ISLAMABAD: It was the 19th day of June 1999, when then prime minister Nawaz Sharif sent a dispatch to his finance minister and directed him to examine the credentials of contractual employees hired by nationalised commercial banks at hefty packages, some of them having dubious record.

The two-page letter, signed by the premier, highlighted the irregularities going on under the guise of banking reforms, particularly in three banks – National Bank of Pakistan, Habib Bank Limited and United Bank Limited. These banks had given golden handshakes to 20,350 employees at a cost of Rs25.8 billion.


The most glaring irregularity was that these banks had hired 171 executives on contract “at pay packages which, to say the least, are fabulous”. For instance, NBP retired 7,529 employees at a cost of Rs12.6 billion under the golden handshake scheme, but appointed 20 executives on contract including the two who had retired from the bank.

The premier cited a unique case of an executive who took optional retirement while being posted in Pakistan and was re-hired in the United States on contract for three years with a salary many times more than that he was getting in Pakistan.

Fifteen years down the line, Sharif is again the prime minister and NBP is facing the same old issues, which have further aggravated. The bank is sustaining heavy losses due to fraud both in overseas and domestic branches, preference given to contractual employees and the institution’s use for political purposes.

Its management is facing the challenge of improving the human resource and how to strike a balance between contractual and regular officers and executives. The new management is in favour of contractual staff and, in the process, recruitment procedures are compromised.

Regular employees feel that they have been sidelined and their career’s progress has been blocked with increasing preference given to contractual employees. In the presence of regular executive vice presidents who are waiting for promotions, the management is hiring senior executive vice presidents on contract.

Irrespective of what the bank management says, at present the contractual employees are calling the shots and receiving salaries that are in some cases more than double the pay regular employees are getting.

Salary ranges

According to a February 3, 2014 circular of the bank about revision in salary ranges, a senior executive vice president (SEVP) working on contract is drawing a maximum pay of Rs912,000, which is Rs247,000 or 37% higher than the maximum remuneration a regular SEVP is getting.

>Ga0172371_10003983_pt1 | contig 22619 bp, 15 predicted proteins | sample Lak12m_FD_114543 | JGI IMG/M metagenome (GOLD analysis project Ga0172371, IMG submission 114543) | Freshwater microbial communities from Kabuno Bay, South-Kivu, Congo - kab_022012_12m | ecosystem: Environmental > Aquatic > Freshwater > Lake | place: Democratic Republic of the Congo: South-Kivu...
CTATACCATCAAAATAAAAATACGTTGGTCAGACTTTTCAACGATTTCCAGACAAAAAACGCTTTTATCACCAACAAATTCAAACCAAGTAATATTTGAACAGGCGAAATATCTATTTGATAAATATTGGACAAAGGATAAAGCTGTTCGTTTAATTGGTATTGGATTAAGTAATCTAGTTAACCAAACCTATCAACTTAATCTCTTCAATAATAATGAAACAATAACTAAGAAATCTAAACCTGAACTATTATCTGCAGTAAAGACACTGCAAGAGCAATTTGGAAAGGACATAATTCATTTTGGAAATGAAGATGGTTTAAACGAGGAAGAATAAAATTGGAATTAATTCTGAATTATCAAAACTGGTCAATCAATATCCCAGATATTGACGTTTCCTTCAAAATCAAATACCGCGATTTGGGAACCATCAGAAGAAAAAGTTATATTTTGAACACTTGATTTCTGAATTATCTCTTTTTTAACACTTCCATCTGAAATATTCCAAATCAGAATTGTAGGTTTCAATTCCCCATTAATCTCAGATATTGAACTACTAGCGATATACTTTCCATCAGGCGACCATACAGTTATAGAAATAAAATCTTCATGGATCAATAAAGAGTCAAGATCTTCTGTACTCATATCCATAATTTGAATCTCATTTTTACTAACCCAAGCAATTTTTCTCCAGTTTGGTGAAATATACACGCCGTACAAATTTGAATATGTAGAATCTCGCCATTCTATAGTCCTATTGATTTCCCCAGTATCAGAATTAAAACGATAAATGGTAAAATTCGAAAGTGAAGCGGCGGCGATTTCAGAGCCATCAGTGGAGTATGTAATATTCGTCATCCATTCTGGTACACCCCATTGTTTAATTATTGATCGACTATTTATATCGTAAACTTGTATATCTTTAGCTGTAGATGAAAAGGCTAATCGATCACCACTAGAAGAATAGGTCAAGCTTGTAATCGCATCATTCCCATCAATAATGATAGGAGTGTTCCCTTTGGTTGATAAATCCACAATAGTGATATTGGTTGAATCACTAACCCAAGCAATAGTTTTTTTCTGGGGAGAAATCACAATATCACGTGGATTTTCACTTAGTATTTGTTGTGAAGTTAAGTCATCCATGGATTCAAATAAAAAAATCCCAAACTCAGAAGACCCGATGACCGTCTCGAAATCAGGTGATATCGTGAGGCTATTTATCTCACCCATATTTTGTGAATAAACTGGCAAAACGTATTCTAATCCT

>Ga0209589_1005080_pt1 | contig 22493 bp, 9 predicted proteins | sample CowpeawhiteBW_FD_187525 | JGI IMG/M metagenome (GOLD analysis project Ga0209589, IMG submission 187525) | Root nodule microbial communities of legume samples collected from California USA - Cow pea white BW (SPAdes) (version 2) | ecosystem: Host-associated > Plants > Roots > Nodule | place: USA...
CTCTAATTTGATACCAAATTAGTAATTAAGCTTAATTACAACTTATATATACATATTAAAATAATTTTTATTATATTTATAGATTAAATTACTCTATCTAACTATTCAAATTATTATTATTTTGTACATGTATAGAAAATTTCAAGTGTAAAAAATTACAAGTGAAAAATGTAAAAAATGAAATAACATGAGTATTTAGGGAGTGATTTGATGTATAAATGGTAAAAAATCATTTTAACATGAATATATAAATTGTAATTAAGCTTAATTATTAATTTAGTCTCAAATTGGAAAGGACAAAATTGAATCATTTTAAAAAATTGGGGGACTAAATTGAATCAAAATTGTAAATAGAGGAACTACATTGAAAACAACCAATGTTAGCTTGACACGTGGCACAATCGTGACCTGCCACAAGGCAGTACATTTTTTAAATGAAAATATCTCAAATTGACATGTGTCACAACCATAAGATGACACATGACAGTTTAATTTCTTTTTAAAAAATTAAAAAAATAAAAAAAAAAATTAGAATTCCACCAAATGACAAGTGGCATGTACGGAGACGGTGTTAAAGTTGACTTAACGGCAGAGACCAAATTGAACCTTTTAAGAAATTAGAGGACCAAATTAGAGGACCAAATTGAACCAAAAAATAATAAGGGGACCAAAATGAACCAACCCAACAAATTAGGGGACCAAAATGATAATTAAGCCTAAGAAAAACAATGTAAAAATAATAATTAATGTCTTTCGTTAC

A contractual executive vice president (EVP) is taking a maximum of Rs600,500, which is 51% higher than the salary of a regular EVP. A senior vice president (SVP) working on contract is getting Rs395,000, which is two-thirds more than the pay of a regular SVP.

A contractual vice president (VP) is receiving a salary up to Rs265,500, which is 84% higher than the pay of a regular VP. Similarly, an assistant vice president (AVP) is receiving Rs171,000, which is 103% more than the salary of a regular AVP.

This has led to the creation of different lobby groups in the workforce and officers are giving more time to internal politics than doing their official job, say people who are aware of the developments.

The NBP board is also being used to accommodate the favourites of the Ministry of Finance. During PPP’s tenure, an additional secretary of the Ministry of Finance, who was a board member, got about Rs10 million by arranging board meetings, most of which were purposeless, according to a former central banker.

Even the present PML-N government has appointed people on the bank’s board just to allow them to enjoy the benefits including the fee of Rs95,000 for a board meeting.

In the words of a former State Bank of Pakistan governor, in present circumstances, NBP could not be called a state institution. It was thriving on the back of government deposits.

Owing to years of negligence, the bank is sustaining huge losses. After suffering a loss of over Rs13 billion in Bangladesh, many corruption and embezzlement cases are being reported in Pakistan branches.

The bank’s recoveries are going down and the management is now bringing in officials of the Federal Investigation Agency (FIA) and other banks to improve recoveries.

It is in no mood to punish those who are responsible for causing the losses. Instead, the people accused of causing harm to the bank have got contract extensions.

In this regard, the case of Zubair Ahmed is the most glaring as he has been hired as the senior executive vice president after superannuation. The bank’s own disciplinary wing has recommended action against him, as under his supervision NBP Bangladesh sustained losses of over Rs12 billion.

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